It takes time to get your bearings in a Claire Denis film. Her movies define themselves leisurely, like a landscape fading up from night to dawn to morning. White Material, the remarkable new movie by this French master responsible for three nearly perfect films already (Beau Travail, Trouble Every Day, The Intruder), begins with a succession of unsettling fragments: a soldier lying dead in a dark room; a man trapped in a burning building; and a woman, Maria Vial (Isabelle Huppert), running to or from some as yet vague emergency. Broad context emerges soon enough—we are in an unnamed African country verging on post-colonial Hobbesian hell—and so we have some idea of how that soldier came to be there, why that building is on fire, and what Maria is fleeing or chasing, but Denis embellishes these initial adumbrations slowly and carefully, even gently, as if White Material’s escalating chaos could tip over into incurable madness at any moment.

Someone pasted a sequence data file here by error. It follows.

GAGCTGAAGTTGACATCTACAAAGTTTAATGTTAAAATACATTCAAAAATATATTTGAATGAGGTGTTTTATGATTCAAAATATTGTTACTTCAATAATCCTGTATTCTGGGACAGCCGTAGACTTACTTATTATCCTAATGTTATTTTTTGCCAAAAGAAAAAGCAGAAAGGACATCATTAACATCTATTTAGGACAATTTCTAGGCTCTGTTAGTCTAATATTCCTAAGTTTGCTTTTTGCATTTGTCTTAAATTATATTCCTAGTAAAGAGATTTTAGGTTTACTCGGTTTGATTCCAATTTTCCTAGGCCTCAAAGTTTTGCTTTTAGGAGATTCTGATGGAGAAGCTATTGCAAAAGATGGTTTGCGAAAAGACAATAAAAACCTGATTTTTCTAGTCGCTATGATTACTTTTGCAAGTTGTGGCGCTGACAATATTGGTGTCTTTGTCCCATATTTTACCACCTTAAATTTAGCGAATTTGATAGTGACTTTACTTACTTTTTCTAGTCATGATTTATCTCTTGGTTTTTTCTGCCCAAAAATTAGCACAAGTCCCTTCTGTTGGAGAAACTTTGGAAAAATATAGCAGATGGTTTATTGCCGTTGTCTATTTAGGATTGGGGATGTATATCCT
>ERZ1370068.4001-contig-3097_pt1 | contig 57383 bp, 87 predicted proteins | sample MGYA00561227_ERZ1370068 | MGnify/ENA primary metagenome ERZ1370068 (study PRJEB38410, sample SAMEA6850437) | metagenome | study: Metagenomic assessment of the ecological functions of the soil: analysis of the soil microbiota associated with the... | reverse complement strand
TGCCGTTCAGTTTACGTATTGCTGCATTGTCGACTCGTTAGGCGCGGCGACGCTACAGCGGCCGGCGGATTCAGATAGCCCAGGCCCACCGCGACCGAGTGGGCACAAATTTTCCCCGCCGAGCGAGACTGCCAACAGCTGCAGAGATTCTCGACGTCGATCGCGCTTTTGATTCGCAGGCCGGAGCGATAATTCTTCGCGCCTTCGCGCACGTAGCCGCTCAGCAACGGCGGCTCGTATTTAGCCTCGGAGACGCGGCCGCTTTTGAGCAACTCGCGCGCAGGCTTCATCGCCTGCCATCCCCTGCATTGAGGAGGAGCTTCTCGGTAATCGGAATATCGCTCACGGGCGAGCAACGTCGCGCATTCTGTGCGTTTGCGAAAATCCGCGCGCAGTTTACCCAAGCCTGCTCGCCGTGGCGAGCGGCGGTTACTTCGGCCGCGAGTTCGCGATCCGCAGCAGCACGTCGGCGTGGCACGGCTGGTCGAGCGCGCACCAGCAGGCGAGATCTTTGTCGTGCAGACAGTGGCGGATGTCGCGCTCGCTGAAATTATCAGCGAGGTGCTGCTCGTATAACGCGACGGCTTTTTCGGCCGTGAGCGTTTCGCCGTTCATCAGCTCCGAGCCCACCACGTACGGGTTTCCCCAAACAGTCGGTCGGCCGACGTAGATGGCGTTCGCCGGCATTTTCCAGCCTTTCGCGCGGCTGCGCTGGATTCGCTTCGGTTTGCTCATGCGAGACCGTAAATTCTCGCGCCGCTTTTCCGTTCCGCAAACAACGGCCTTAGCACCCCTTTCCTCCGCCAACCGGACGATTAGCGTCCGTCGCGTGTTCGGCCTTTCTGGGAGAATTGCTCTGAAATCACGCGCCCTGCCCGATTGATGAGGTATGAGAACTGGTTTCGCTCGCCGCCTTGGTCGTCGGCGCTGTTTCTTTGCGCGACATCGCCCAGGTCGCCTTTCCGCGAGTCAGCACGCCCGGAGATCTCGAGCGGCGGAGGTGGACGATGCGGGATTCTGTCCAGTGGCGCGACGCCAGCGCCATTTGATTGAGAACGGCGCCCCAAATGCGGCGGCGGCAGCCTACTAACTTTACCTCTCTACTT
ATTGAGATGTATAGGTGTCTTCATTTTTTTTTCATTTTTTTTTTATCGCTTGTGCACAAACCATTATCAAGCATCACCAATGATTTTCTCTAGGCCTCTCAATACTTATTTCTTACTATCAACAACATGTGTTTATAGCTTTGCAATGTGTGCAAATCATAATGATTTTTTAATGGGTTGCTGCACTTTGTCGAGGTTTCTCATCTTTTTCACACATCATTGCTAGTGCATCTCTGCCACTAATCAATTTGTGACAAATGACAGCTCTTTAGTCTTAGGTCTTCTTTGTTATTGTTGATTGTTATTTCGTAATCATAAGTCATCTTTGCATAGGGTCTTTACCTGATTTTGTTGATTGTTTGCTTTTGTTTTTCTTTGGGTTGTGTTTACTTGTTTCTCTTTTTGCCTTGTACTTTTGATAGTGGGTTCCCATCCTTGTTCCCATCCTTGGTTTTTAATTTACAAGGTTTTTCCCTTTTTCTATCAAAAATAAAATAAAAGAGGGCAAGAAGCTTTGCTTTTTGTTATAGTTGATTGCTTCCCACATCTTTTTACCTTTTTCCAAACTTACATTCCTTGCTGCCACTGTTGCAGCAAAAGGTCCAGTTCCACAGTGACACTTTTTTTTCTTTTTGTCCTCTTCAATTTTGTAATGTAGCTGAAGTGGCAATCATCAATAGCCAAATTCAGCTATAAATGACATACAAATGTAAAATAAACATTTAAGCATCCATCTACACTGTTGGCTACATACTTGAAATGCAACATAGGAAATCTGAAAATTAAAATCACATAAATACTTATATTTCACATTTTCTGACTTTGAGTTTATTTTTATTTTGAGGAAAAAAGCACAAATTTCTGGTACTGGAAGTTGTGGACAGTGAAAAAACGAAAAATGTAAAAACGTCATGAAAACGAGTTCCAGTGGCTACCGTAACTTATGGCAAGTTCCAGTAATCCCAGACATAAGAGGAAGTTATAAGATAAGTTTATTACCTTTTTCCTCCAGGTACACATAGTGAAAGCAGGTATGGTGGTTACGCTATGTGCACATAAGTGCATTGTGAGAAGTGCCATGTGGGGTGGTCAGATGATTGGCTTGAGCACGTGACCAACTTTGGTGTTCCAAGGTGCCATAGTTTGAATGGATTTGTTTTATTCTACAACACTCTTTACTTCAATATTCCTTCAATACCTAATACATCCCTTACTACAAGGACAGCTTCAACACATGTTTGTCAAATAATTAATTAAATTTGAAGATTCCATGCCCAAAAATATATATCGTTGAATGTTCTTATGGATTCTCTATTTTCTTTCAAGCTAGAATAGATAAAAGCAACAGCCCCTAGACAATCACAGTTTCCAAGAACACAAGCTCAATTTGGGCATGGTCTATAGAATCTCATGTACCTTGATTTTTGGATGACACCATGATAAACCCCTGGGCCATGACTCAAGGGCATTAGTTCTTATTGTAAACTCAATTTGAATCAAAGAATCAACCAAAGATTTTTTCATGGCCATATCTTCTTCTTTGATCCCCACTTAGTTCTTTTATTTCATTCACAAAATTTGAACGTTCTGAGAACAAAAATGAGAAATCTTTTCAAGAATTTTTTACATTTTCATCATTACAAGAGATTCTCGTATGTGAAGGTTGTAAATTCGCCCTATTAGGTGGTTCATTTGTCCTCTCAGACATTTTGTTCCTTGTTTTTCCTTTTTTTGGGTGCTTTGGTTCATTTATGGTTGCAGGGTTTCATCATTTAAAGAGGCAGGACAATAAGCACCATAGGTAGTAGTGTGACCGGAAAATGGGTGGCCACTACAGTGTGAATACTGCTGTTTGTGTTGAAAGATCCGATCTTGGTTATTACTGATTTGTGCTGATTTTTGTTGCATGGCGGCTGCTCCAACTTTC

Committed to staying on at her floundering coffee plantation, Maria remains startlingly unfazed by the machete-wielding boy soldiers prowling her property and the mercenary rebels demanding exorbitant tolls just beyond the gates of her vulnerable homestead. Old hierarchies have collapsed, the bottom has fallen out, and while everyone claws each other on the way down, Maria waits for the ground to rise up to meet her, stubbornly refusing to acknowledge, until it is too late, that she is an outsider who happens to be at the center of a war.
Maria’s willful occlusion and sometimes cruel denials—of her own culpability, of her son’s slow slide into nihilism—never register as frigid villainy, because Denis is less intent on probing post-colonial psychology than conjuring a vivid daydream of creeping dread and bound destinies. White Material’s most stunning moments are silent snapshots of the slow motions and still lives that bracket acts of violence: rebels emerging, wraithlike, from a stand of trees; a ragtag militia of children napping in a looted house; a transistor radio squawking in the dirt; bodies prone behind a pharmacy counter. It is almost as if Maria has been cast as the political actor who shall not act, so that this violence, seemingly so arbitrarily dispersed, might have a place to eventually converge. White Material ends where it begins—a figure in limbo, running—and there are still people left alive to follow their loved ones into death, yet I did not want this horrible story to end, not as long as Denis was acting as guide.